"What is the good of so much thinking?" asks Atticus, their stoic Neapolitan mastiff leader. Their ostensibly enlightened world remains dog-eat-dog, and much bloodshed and treachery ensues, along with the invention of dog-empathy, dog-politics, dog-wonderment and dog-witticism. Like native Americans in old westerns, the dogs speak without contractions, but within this hard-edged idiom, Prince, a mutt and the pack's resident, much-resented poet, crafts phrases of ebullient lyricism. (Alexis employs a form of dog-oriented poetry originated by the late Oulipo member François Caradec, who once wrote a biography of his dog.) Language – both the one developed by and for the 15 to communicate among themselves, and English, which some eventually endeavour to apprehend – proves an equal source of utility and confusion. With the naming of things comes the fraught practice of transforming raw experience into something more abstract, which incites a wave of anti-intellectualism.

Alexis doggedly investigates his protagonists' singular experience of the sensual world, the draw of pungent odours and omnivorous sexual urges, the enticements of delicacies such as bird shit, "a kind of hard salad sautéed in goose fat." With regard to the dogs' encounters with humans, Alexis has the majority of his protagonists maintain a skeptical distance, calculatedly negotiating this human-canine interdependence that usually involves the exchange of food and shelter for the display of inane tricks.

Does it make me something of a chauvinist that I found the novel's one great exception to this distance to be its most moving passage? Majnoun, a poodle, and Fifteen Dogs's most fully developed character, finds himself in long-term co-habitation with Nira and Miguel, a couple in the Toronto neighbourhood of Parkdale. After a troubled getting-to-know-you period in which Majnoun attempts to speak to his mistress in her own language, prompting the terrified Nira to wonder if she's losing her mind or being visited by some malicious supernatural force, a deeply moving friendship is forged, something akin to the more familiar woman-and-dog bond, but also something unprecedented, a sort of spiritual companionship. Or love. Majnoun and Nira exhibit mutual respect and take interest in each other's passions. There's something funny and touching about Majnoun's appreciation of Tokyo Story, one of Nira's favourite movies, despite its absence of smells and paucity of dogs.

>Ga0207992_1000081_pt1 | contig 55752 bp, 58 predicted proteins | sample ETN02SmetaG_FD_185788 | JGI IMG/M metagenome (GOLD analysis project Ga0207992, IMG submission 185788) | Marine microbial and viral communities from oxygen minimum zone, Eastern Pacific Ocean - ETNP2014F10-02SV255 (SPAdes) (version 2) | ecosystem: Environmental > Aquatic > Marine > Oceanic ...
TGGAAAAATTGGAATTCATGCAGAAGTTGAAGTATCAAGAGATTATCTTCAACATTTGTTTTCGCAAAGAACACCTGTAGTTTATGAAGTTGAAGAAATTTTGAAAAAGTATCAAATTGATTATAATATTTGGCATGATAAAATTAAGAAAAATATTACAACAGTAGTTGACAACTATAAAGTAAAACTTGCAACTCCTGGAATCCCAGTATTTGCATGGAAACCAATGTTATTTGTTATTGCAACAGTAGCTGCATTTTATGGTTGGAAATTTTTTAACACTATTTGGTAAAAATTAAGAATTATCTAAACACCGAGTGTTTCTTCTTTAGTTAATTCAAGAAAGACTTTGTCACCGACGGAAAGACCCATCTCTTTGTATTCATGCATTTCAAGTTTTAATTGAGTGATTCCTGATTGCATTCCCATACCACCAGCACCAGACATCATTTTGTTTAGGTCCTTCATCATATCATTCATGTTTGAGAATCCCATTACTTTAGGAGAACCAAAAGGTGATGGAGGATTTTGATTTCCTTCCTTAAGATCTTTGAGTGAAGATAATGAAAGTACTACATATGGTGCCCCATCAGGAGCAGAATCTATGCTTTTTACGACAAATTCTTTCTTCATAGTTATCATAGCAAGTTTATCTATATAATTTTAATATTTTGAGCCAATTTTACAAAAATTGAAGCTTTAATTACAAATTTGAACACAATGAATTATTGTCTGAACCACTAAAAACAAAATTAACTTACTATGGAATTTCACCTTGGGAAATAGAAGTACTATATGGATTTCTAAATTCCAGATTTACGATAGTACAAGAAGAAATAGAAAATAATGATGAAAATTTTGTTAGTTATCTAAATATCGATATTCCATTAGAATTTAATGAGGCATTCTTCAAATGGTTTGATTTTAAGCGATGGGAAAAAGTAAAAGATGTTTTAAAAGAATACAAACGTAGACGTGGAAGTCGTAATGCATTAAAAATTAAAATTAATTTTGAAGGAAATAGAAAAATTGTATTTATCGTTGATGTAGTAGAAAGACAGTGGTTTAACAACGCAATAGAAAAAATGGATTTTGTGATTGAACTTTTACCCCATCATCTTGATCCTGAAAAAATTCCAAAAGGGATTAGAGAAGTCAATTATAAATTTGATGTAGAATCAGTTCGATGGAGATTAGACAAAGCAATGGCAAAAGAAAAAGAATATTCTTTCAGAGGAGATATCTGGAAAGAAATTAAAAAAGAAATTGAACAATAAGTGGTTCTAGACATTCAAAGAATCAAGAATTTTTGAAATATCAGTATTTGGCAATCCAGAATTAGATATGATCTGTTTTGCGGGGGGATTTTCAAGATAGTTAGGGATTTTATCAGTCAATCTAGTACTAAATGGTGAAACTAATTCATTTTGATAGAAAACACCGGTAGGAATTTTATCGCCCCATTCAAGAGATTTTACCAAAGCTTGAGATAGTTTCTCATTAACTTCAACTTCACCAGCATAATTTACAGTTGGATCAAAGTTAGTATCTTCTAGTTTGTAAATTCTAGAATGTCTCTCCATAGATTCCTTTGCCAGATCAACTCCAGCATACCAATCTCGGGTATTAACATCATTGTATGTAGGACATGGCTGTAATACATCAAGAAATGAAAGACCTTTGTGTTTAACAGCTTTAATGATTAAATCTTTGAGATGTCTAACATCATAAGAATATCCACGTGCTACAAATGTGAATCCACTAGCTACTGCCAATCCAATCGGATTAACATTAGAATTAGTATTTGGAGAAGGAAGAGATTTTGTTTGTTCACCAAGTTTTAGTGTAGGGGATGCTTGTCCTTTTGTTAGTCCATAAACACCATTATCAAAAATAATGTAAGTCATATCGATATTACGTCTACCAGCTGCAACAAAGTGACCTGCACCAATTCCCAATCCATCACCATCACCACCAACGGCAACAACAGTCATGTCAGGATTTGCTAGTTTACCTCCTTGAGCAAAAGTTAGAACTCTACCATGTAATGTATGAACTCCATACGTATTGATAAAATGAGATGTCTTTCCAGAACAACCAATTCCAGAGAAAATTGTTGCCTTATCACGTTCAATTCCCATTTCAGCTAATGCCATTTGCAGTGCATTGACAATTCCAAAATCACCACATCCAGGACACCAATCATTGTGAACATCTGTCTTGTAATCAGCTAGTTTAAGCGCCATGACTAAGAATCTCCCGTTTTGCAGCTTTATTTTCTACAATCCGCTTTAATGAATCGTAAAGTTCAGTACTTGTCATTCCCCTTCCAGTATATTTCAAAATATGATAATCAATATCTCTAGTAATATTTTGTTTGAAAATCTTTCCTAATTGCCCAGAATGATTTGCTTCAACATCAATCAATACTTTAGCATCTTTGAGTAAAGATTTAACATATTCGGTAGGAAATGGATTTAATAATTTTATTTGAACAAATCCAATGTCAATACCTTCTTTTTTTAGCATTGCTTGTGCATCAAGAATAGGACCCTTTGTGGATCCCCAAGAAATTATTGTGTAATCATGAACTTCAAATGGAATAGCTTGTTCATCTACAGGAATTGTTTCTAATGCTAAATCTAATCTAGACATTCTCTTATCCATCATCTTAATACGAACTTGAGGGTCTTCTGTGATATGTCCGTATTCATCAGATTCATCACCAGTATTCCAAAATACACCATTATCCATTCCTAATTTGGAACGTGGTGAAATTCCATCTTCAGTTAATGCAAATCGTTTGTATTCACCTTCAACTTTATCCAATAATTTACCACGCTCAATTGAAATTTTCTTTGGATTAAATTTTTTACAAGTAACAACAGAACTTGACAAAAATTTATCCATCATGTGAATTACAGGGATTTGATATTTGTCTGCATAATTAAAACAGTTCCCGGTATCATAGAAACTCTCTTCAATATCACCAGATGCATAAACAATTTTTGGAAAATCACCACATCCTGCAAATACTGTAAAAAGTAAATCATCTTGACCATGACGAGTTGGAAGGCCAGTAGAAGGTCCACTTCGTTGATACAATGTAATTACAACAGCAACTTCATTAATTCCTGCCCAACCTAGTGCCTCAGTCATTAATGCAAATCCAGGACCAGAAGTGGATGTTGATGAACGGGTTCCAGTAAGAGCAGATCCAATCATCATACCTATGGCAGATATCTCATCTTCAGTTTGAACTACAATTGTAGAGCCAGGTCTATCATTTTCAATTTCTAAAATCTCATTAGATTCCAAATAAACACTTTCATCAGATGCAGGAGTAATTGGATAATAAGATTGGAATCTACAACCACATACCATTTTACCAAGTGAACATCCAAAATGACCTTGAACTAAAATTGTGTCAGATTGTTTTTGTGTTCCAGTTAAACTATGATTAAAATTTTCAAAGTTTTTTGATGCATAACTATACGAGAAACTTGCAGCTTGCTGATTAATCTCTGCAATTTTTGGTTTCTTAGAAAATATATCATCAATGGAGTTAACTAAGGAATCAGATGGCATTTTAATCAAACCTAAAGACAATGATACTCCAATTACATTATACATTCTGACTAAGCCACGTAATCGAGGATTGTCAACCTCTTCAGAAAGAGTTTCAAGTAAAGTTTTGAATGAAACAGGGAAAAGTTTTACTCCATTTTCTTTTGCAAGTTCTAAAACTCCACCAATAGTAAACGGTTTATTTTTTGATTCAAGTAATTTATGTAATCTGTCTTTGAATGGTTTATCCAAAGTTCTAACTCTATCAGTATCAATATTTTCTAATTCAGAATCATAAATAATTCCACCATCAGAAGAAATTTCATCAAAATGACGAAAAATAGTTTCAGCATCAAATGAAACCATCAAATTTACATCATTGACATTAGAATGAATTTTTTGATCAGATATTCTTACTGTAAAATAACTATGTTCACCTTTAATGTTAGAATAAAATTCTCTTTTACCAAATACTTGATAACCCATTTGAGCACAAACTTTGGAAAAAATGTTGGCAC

I won't spoil whether Hermes or Apollo wins the wager. What I will say is that there's no way to address the question of self-consciousness without acknowledging the unease gained from knowledge of one's inevitable death and "the excruciation that duration can be." Despite the radical change in their way of being in the world, Alexis's 15 dogs retain a great deal of their dogness, "running because the sheer pleasure of some great thing could not be expressed otherwise." Yet it is precisely because of this dogness and the contrast it engenders that these dogs' struggle with intelligence speaks to us so acutely of what it means to be human. The accumulation of experience tells us who we are, and the passing of those experiences haunt us with what we've lost.

José Teodoro is a critic and playwright.